Featured Research

from universities, journals, and other organizations

Researchers Uncover Surprising Degree Of Large-scale Variation In The Human Genome

Date:
July 23, 2004
Source:
Cold Spring Harbor Laboratory
Summary:
A new study by Michael Wigler's group at Cold Spring Harbor Laboratory has revealed surprising differences in the DNA of normal cells from different people.

A new study by Michael Wigler's group at Cold Spring Harbor Laboratory has revealed surprising differences in the DNA of normal cells from different people.

The study, which appears this week in the journal Science, used a powerful new DNA profiling technique, originally developed by Wigler's group, called ROMA (representational oligonucleotide microarray analysis). The technique was initially developed to detect the genetic differences between normal cells and cancer cells. This application of ROMA has revealed several chromosomal amplifications (excess copies of DNA segments) and deletions (missing DNA segments) associated with a variety of human cancers in individual patients (see http://www.cshl.edu/public/releases/revealing.html ).

However, in the course of that work, the researchers were greatly surprised to have detected several large-scale, previously unidentified differences in human DNA when they carried out "normal to normal" control comparisons of DNA from different individuals.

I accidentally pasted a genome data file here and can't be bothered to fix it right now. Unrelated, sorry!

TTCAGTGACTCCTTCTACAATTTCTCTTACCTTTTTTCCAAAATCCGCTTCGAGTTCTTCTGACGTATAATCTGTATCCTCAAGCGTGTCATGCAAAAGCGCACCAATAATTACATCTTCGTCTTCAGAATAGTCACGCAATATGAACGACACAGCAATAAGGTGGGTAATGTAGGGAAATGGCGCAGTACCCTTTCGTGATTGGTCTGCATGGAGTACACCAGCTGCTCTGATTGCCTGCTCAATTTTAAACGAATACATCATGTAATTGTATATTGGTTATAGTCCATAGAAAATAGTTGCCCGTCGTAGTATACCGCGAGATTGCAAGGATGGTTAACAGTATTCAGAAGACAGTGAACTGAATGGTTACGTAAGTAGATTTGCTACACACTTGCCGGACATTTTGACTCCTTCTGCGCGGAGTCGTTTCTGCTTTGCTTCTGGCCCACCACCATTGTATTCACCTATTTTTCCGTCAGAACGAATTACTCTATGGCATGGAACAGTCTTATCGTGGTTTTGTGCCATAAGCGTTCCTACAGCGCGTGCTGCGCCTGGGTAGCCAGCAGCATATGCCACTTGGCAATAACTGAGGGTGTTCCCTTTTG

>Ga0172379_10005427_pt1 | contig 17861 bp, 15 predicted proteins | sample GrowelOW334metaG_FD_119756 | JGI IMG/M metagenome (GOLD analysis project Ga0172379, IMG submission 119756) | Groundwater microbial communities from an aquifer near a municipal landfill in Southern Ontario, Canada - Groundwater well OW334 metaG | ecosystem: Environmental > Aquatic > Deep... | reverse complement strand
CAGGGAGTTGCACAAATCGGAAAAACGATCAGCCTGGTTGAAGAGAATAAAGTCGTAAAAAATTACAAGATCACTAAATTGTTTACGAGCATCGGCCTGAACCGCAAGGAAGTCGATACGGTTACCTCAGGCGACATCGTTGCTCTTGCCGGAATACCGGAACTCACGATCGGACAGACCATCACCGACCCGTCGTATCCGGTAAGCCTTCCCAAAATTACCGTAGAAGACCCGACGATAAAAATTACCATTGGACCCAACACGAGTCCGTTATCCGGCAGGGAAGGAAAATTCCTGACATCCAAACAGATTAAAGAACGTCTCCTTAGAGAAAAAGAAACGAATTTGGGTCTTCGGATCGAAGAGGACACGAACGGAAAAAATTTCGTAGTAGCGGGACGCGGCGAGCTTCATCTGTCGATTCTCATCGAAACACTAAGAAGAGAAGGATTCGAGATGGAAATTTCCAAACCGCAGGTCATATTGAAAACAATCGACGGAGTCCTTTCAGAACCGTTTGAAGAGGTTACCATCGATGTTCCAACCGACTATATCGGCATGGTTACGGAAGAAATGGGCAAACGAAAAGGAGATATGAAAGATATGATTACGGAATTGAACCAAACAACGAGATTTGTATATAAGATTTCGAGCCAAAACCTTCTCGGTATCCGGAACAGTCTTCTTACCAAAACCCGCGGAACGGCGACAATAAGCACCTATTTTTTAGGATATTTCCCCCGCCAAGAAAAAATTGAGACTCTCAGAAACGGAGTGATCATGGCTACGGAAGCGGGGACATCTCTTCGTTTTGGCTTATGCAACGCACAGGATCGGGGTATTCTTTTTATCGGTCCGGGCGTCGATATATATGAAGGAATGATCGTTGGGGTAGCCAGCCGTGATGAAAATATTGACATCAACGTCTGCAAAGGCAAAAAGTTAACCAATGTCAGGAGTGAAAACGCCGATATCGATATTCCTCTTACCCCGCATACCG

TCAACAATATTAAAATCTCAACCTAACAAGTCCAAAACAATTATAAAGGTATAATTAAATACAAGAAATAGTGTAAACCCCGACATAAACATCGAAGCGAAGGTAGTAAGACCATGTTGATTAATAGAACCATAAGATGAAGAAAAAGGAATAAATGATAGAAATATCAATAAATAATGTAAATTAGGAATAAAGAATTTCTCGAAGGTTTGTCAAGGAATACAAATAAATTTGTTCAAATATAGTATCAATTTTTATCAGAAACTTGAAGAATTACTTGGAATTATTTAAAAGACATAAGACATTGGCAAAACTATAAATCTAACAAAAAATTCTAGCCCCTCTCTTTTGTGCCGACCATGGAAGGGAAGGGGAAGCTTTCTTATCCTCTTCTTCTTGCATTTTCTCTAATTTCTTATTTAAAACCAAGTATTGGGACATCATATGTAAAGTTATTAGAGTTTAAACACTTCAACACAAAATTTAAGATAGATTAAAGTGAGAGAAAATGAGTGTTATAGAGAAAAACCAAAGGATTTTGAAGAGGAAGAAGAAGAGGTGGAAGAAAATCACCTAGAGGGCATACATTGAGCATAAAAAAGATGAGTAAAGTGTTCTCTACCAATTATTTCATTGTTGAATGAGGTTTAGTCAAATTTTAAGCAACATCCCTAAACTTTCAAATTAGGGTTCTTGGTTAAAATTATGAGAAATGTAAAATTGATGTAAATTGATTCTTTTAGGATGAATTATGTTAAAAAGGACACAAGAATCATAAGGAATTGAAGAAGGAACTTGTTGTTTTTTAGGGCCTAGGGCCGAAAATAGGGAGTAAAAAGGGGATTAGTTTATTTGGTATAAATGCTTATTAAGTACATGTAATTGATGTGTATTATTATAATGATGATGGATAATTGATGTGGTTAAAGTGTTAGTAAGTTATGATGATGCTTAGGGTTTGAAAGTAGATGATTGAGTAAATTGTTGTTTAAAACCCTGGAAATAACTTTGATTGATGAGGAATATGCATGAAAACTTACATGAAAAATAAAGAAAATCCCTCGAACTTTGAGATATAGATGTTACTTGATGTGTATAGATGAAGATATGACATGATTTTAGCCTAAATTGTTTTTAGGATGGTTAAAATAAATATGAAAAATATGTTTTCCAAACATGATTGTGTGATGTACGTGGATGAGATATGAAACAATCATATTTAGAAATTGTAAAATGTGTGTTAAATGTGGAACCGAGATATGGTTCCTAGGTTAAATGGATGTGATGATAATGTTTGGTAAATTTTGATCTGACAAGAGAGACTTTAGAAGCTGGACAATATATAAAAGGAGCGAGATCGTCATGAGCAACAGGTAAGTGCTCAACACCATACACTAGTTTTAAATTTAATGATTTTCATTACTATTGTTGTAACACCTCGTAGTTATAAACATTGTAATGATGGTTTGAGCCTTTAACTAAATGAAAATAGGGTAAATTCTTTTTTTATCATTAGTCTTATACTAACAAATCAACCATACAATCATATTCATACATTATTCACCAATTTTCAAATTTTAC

In the new study, Wigler's group created an extensive profile of such genetic variation in normal human DNA. The researchers sampled blood and multiple tissues from 20 individuals from a variety of geographic backgrounds. Differences in the chromosomal DNA purified from these samples were detected by ROMA.

The researchers detected 76 large-scale "copy number polymorphisms" or CNPs. Among the 70 genes associated with the newly-identified CNPs were those involved in Cohen syndrome and neurological development, and others implicated in leukemia and drug resistant forms of breast cancer. In addition, some CNPs identified genes with known influence on 'normal' human phenotypes including one—neuropeptide-Y4 receptor—that is directly involved in the regulation of food intake and body weight.